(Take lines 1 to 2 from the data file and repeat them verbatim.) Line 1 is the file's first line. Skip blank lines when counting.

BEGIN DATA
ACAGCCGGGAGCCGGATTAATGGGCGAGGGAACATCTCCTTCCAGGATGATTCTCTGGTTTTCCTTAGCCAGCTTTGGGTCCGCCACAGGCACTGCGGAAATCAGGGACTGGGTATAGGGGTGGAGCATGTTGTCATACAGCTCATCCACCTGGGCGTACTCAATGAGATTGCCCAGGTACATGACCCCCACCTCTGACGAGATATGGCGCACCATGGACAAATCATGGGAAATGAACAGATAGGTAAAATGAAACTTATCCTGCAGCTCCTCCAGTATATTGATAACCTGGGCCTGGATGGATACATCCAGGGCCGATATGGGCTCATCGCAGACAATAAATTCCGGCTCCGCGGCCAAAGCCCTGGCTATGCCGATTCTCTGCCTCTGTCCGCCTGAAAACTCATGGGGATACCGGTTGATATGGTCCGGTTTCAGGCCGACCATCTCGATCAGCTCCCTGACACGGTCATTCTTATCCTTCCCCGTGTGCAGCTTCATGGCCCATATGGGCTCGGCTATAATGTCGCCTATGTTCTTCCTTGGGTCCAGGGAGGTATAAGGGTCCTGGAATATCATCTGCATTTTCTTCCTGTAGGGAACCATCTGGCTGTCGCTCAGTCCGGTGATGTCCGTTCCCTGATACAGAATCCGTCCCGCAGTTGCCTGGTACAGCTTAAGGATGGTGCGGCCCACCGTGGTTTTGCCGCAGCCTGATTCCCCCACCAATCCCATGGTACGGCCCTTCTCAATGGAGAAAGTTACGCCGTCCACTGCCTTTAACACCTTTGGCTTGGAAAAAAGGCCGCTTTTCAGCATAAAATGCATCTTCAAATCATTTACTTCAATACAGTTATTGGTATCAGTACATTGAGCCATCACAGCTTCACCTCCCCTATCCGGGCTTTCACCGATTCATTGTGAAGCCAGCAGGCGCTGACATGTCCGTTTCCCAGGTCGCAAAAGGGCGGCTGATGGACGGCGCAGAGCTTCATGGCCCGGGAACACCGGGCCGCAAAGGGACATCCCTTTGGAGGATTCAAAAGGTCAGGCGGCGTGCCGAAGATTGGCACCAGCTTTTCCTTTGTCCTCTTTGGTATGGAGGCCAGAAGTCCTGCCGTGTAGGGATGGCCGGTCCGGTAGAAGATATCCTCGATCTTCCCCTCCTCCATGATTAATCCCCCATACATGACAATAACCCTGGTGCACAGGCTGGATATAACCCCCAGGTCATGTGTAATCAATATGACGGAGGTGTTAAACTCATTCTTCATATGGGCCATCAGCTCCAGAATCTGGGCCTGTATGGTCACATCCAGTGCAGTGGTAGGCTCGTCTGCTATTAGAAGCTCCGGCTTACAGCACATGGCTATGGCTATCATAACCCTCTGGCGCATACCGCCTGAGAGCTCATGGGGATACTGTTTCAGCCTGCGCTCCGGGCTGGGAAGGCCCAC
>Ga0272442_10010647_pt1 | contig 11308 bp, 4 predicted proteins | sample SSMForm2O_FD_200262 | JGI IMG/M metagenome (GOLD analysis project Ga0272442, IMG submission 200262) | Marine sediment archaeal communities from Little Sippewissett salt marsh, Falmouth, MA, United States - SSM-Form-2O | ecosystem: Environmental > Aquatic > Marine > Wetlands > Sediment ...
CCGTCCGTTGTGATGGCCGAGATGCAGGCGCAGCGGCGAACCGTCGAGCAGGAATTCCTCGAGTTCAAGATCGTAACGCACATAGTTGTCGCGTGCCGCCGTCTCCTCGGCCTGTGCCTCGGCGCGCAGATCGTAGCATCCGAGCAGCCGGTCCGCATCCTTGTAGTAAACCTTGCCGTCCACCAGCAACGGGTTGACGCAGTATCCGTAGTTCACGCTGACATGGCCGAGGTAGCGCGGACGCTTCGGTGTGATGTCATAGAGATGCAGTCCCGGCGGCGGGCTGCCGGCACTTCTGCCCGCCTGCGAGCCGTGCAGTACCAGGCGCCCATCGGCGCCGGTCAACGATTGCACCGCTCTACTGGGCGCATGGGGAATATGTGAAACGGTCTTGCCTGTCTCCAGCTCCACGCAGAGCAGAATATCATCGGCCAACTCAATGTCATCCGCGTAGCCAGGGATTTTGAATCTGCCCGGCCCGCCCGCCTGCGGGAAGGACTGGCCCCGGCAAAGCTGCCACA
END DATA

ACAGCCGGGAGCCGGATTAATGGGCGAGGGAACATCTCCTTCCAGGATGATTCTCTGGTTTTCCTTAGCCAGCTTTGGGTCCGCCACAGGCACTGCGGAAATCAGGGACTGGGTATAGGGGTGGAGCATGTTGTCATACAGCTCATCCACCTGGGCGTACTCAATGAGATTGCCCAGGTACATGACCCCCACCTCTGACGAGATATGGCGCACCATGGACAAATCATGGGAAATGAACAGATAGGTAAAATGAAACTTATCCTGCAGCTCCTCCAGTATATTGATAACCTGGGCCTGGATGGATACATCCAGGGCCGATATGGGCTCATCGCAGACAATAAATTCCGGCTCCGCGGCCAAAGCCCTGGCTATGCCGATTCTCTGCCTCTGTCCGCCTGAAAACTCATGGGGATACCGGTTGATATGGTCCGGTTTCAGGCCGACCATCTCGATCAGCTCCCTGACACGGTCATTCTTATCCTTCCCCGTGTGCAGCTTCATGGCCCATATGGGCTCGGCTATAATGTCGCCTATGTTCTTCCTTGGGTCCAGGGAGGTATAAGGGTCCTGGAATATCATCTGCATTTTCTTCCTGTAGGGAACCATCTGGCTGTCGCTCAGTCCGGTGATGTCCGTTCCCTGATACAGAATCCGTCCCGCAGTTGCCTGGTACAGCTTAAGGATGGTGCGGCCCACCGTGGTTTTGCCGCAGCCTGATTCCCCCACCAATCCCATGGTACGGCCCTTCTCAATGGAGAAAGTTACGCCGTCCACTGCCTTTAACACCTTTGGCTTGGAAAAAAGGCCGCTTTTCAGCATAAAATGCATCTTCAAATCATTTACTTCAATACAGTTATTGGTATCAGTACATTGAGCCATCACAGCTTCACCTCCCCTATCCGGGCTTTCACCGATTCATTGTGAAGCCAGCAGGCGCTGACATGTCCGTTTCCCAGGTCGCAAAAGGGCGGCTGATGGACGGCGCAGAGCTTCATGGCCCGGGAACACCGGGCCGCAAAGGGACATCCCTTTGGAGGATTCAAAAGGTCAGGCGGCGTGCCGAAGATTGGCACCAGCTTTTCCTTTGTCCTCTTTGGTATGGAGGCCAGAAGTCCTGCCGTGTAGGGATGGCCGGTCCGGTAGAAGATATCCTCGATCTTCCCCTCCTCCATGATTAATCCCCCATACATGACAATAACCCTGGTGCACAGGCTGGATATAACCCCCAGGTCATGTGTAATCAATATGACGGAGGTGTTAAACTCATTCTTCATATGGGCCATCAGCTCCAGAATCTGGGCCTGTATGGTCACATCCAGTGCAGTGGTAGGCTCGTCTGCTATTAGAAGCTCCGGCTTACAGCACATGGCTATGGCTATCATAACCCTCTGGCGCATACCGCCTGAGAGCTCATGGGGATACTGTTTCAGCCTGCGCTCCGGGCTGGGAAGGCCCAC
>Ga0272442_10010647_pt1 | contig 11308 bp, 4 predicted proteins | sample SSMForm2O_FD_200262 | JGI IMG/M metagenome (GOLD analysis project Ga0272442, IMG submission 200262) | Marine sediment archaeal communities from Little Sippewissett salt marsh, Falmouth, MA, United States - SSM-Form-2O | ecosystem: Environmental > Aquatic > Marine > Wetlands > Sediment ...